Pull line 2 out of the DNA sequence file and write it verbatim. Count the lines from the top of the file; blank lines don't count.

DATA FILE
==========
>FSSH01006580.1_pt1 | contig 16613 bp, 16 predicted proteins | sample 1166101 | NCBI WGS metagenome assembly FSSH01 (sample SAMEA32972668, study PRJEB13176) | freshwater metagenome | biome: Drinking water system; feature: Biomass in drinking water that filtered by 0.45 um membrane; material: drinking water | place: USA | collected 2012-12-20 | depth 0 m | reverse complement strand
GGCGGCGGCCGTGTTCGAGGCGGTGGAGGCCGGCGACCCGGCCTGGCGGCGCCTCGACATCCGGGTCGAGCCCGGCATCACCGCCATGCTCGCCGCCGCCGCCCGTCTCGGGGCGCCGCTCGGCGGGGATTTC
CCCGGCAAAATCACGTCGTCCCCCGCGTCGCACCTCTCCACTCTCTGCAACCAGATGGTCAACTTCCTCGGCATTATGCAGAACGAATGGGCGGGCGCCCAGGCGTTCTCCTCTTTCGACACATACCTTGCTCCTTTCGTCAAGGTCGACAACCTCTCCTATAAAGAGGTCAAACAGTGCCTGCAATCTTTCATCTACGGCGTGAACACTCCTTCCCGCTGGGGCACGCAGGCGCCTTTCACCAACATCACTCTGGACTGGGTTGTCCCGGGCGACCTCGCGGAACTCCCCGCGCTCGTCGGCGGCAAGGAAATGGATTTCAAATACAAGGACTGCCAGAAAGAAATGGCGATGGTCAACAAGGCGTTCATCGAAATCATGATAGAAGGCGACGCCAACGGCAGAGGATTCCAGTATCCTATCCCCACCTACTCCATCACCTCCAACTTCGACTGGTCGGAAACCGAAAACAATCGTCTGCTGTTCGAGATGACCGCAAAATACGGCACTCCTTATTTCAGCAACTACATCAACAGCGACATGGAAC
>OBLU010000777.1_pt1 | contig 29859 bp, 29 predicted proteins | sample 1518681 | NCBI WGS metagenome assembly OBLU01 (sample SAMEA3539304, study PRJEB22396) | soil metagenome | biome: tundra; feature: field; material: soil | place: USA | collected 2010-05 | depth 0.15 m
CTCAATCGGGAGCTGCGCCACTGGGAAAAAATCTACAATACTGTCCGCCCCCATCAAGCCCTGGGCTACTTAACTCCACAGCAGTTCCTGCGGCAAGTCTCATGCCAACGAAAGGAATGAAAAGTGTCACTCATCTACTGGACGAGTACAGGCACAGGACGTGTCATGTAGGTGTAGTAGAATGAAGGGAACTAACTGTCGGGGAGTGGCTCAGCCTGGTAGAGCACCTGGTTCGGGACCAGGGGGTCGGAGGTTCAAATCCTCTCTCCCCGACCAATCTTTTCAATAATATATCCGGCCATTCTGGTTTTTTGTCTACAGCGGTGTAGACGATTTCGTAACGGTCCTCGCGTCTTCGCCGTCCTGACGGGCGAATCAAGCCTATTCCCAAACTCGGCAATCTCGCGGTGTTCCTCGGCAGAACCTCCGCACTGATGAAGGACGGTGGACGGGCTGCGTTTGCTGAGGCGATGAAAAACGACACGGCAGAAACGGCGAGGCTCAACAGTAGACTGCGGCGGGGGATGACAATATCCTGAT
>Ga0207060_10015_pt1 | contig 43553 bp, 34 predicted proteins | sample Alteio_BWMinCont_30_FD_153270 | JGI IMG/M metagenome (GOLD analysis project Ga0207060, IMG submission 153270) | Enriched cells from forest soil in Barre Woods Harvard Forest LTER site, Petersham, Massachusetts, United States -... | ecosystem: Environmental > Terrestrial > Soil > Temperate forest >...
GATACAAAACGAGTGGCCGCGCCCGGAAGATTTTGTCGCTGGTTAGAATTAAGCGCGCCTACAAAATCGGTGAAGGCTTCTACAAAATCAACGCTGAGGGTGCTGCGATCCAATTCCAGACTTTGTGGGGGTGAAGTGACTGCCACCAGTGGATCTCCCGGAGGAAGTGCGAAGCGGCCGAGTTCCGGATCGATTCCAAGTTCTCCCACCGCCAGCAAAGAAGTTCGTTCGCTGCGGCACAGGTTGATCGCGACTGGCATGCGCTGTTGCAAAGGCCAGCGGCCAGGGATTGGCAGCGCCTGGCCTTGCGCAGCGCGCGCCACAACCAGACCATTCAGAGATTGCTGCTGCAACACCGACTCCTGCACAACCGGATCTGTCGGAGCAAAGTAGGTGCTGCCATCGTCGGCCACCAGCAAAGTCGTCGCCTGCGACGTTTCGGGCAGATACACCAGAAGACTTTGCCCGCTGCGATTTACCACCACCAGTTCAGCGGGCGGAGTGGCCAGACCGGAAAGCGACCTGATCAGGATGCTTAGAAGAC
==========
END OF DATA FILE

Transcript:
GGCGGCGGCCGTGTTCGAGGCGGTGGAGGCCGGCGACCCGGCCTGGCGGCGCCTCGACATCCGGGTCGAGCCCGGCATCACCGCCATGCTCGCCGCCGCCGCCCGTCTCGGGGCGCCGCTCGGCGGGGATTTC